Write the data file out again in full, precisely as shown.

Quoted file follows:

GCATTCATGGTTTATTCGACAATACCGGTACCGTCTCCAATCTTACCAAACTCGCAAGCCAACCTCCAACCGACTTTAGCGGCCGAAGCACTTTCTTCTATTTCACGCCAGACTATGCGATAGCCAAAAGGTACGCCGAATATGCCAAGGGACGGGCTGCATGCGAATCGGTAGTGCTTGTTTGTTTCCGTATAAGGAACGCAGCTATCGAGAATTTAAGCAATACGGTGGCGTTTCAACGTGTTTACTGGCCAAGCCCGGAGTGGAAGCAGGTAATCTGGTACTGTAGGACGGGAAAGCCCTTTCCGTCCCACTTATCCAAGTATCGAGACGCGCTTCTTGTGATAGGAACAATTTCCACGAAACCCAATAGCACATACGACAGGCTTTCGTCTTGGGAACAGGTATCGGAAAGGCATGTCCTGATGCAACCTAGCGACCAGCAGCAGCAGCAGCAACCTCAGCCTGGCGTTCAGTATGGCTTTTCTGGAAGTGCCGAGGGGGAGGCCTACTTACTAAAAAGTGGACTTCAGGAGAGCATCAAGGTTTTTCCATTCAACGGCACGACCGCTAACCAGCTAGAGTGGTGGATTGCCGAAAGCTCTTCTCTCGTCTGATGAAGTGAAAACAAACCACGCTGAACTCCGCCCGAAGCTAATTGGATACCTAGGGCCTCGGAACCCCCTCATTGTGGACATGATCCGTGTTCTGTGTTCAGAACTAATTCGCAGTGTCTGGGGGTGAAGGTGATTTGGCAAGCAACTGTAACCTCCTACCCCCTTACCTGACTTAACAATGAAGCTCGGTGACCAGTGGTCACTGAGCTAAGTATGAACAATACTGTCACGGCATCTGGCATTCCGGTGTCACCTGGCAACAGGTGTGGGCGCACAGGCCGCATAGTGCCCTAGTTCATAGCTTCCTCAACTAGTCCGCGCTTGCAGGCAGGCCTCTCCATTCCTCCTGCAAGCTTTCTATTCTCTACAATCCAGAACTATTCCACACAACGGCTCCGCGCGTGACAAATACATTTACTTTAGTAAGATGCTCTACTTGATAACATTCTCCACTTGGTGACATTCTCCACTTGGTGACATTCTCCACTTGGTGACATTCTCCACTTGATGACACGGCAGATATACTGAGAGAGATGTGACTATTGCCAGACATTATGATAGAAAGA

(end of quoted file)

GCATTCATGGTTTATTCGACAATACCGGTACCGTCTCCAATCTTACCAAACTCGCAAGCCAACCTCCAACCGACTTTAGCGGCCGAAGCACTTTCTTCTATTTCACGCCAGACTATGCGATAGCCAAAAGGTACGCCGAATATGCCAAGGGACGGGCTGCATGCGAATCGGTAGTGCTTGTTTGTTTCCGTATAAGGAACGCAGCTATCGAGAATTTAAGCAATACGGTGGCGTTTCAACGTGTTTACTGGCCAAGCCCGGAGTGGAAGCAGGTAATCTGGTACTGTAGGACGGGAAAGCCCTTTCCGTCCCACTTATCCAAGTATCGAGACGCGCTTCTTGTGATAGGAACAATTTCCACGAAACCCAATAGCACATACGACAGGCTTTCGTCTTGGGAACAGGTATCGGAAAGGCATGTCCTGATGCAACCTAGCGACCAGCAGCAGCAGCAGCAACCTCAGCCTGGCGTTCAGTATGGCTTTTCTGGAAGTGCCGAGGGGGAGGCCTACTTACTAAAAAGTGGACTTCAGGAGAGCATCAAGGTTTTTCCATTCAACGGCACGACCGCTAACCAGCTAGAGTGGTGGATTGCCGAAAGCTCTTCTCTCGTCTGATGAAGTGAAAACAAACCACGCTGAACTCCGCCCGAAGCTAATTGGATACCTAGGGCCTCGGAACCCCCTCATTGTGGACATGATCCGTGTTCTGTGTTCAGAACTAATTCGCAGTGTCTGGGGGTGAAGGTGATTTGGCAAGCAACTGTAACCTCCTACCCCCTTACCTGACTTAACAATGAAGCTCGGTGACCAGTGGTCACTGAGCTAAGTATGAACAATACTGTCACGGCATCTGGCATTCCGGTGTCACCTGGCAACAGGTGTGGGCGCACAGGCCGCATAGTGCCCTAGTTCATAGCTTCCTCAACTAGTCCGCGCTTGCAGGCAGGCCTCTCCATTCCTCCTGCAAGCTTTCTATTCTCTACAATCCAGAACTATTCCACACAACGGCTCCGCGCGTGACAAATACATTTACTTTAGTAAGATGCTCTACTTGATAACATTCTCCACTTGGTGACATTCTCCACTTGGTGACATTCTCCACTTGGTGACATTCTCCACTTGATGACACGGCAGATATACTGAGAGAGATGTGACTATTGCCAGACATTATGATAGAAAGA